Isfahan became the capital of Iran around 1600. A huge palace complex was built here. Two of the best-preserved buildings stand close to one another. One building is the Ali Qapu or High Gate. The lower part of the building has a brick faç ade with areas of coloured tilework. There is a great arched entrance at the centre. Above it is a large balcony, the roof of which is supported by slender wooden columns. The Ali Qapu looks out on to a vast square now called the Maydan-i Imam.
Today an enormous rectangular pool dominates the square, surrounded by formal gardens. At the top of the Ali Qapu is the Music Room. The curving upper walls are pierced by rows of small niches, some shaped like bottles with long necks. The room is lit from above by windows set just below the elaborate ceiling. Beyond the Ali Qapu is another long pool, lined with trees on either side. At the far end of the pool is the pavilion of Chihil Sutun, its image reflected in the still clear water. At the front of the pavilion is a large and impressive portico, its high roof supported by tall wooden columns. At the centre of the portico are four stylised lions carved in stone. They form the basis of four more columns which surround a shallow pool set into the marble floor. Beyond the portico is a magnificent central hall. Here, almost every inch of the walls and vaulted ceiling has fine painted decoration.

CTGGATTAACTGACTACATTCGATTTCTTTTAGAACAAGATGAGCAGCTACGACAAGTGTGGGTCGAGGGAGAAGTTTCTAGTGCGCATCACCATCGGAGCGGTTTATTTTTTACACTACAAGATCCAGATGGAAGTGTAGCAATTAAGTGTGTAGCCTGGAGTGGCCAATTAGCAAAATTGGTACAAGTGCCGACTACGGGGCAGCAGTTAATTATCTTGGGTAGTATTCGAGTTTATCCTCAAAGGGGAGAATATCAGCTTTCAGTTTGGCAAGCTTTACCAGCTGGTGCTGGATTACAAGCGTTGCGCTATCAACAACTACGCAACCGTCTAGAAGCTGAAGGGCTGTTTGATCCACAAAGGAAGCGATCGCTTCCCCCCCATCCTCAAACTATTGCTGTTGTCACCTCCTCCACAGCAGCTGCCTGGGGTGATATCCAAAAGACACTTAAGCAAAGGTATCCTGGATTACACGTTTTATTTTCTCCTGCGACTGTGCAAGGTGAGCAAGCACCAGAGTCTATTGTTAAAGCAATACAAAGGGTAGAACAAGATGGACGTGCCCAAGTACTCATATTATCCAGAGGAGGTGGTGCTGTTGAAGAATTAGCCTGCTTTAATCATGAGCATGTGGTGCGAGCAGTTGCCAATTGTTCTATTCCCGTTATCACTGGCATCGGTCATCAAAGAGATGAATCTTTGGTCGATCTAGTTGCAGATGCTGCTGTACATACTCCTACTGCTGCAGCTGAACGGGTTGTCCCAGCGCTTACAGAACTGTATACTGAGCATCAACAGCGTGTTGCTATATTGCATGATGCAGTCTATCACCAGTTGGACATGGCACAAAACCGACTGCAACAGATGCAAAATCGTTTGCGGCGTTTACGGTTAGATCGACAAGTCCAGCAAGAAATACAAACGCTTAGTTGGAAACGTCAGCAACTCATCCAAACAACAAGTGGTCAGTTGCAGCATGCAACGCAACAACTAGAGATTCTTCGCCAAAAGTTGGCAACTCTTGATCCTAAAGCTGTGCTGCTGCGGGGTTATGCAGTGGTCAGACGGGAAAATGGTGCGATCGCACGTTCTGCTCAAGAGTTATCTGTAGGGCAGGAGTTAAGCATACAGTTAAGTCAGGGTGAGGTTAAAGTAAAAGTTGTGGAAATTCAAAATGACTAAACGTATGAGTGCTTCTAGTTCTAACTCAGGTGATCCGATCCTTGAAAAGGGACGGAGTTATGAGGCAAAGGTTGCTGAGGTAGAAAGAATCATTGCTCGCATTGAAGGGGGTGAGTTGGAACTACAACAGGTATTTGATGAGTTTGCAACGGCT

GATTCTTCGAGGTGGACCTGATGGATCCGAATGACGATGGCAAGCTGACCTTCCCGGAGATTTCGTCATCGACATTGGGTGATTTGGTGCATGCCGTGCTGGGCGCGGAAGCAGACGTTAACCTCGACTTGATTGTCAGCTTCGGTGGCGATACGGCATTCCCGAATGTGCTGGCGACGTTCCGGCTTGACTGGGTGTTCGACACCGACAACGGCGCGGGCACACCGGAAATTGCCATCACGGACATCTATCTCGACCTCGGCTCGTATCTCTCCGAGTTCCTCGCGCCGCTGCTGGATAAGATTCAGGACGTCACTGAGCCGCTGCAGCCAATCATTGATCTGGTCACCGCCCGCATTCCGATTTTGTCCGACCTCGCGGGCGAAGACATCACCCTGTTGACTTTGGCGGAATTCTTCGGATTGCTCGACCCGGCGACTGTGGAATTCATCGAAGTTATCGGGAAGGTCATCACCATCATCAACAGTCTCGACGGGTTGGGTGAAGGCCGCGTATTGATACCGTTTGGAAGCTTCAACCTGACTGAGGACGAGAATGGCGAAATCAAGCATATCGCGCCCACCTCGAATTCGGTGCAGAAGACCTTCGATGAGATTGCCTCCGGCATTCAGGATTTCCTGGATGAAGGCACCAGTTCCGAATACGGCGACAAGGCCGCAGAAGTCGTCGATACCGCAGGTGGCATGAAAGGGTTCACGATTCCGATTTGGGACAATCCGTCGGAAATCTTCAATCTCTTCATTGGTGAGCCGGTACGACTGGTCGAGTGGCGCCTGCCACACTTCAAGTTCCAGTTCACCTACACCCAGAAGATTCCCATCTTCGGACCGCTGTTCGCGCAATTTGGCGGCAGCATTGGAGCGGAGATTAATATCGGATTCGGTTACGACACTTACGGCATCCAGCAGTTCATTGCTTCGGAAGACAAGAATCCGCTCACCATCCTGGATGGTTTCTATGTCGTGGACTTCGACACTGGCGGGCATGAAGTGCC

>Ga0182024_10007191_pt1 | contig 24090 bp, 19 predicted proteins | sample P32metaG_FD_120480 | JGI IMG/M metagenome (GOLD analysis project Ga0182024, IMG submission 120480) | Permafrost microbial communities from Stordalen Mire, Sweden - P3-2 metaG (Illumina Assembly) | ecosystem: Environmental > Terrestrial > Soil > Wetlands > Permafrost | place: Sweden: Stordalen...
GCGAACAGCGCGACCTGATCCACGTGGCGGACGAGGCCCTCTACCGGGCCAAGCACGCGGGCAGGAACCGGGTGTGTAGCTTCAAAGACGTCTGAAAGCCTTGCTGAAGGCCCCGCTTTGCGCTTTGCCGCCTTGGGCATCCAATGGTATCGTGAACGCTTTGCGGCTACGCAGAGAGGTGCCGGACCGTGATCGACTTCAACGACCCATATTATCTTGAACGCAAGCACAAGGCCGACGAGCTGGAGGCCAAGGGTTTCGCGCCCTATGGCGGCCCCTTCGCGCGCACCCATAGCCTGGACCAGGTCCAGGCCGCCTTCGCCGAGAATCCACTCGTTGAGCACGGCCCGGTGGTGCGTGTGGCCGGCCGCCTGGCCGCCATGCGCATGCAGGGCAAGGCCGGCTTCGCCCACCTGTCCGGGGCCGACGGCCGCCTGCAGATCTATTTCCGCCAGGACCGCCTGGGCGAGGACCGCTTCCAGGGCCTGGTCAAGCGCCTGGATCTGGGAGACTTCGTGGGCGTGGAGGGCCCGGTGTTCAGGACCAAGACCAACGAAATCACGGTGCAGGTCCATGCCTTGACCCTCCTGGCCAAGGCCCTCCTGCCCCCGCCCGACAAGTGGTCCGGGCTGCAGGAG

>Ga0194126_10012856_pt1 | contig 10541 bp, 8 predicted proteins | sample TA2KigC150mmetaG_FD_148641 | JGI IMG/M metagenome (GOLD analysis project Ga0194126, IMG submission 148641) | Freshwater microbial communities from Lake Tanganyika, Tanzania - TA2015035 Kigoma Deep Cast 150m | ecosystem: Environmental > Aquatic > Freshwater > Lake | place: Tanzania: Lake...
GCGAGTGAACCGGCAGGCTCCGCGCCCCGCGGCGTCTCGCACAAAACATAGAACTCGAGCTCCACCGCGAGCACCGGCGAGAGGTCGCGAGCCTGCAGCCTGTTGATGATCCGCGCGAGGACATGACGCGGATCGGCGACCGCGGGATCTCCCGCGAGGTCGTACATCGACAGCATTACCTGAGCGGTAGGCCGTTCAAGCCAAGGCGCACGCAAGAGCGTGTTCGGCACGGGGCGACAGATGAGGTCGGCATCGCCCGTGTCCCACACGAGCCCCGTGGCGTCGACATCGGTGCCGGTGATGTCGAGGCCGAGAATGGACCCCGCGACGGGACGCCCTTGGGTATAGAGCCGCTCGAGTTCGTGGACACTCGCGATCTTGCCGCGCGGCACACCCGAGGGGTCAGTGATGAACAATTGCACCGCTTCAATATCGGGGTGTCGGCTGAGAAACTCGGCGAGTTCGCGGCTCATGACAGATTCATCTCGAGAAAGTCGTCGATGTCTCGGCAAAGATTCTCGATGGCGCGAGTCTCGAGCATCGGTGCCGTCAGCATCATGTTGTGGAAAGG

On the walls there are large scenes with figures. These include depictions of court receptions. In one, the king sits at the centre, flanked by the male members of his court. The courtiers, some with beards and some with impressive moustaches, sit on carpets while dancers and musicians perform for their pleasure. Wine and fruit will soon be served for their refreshment.
FREE TALK: The second in a series of screenings programmed by our Exhibition Road artist in residence Jamie Jenkinson, this screening looks at the relationship between movement and colour in artist film and video.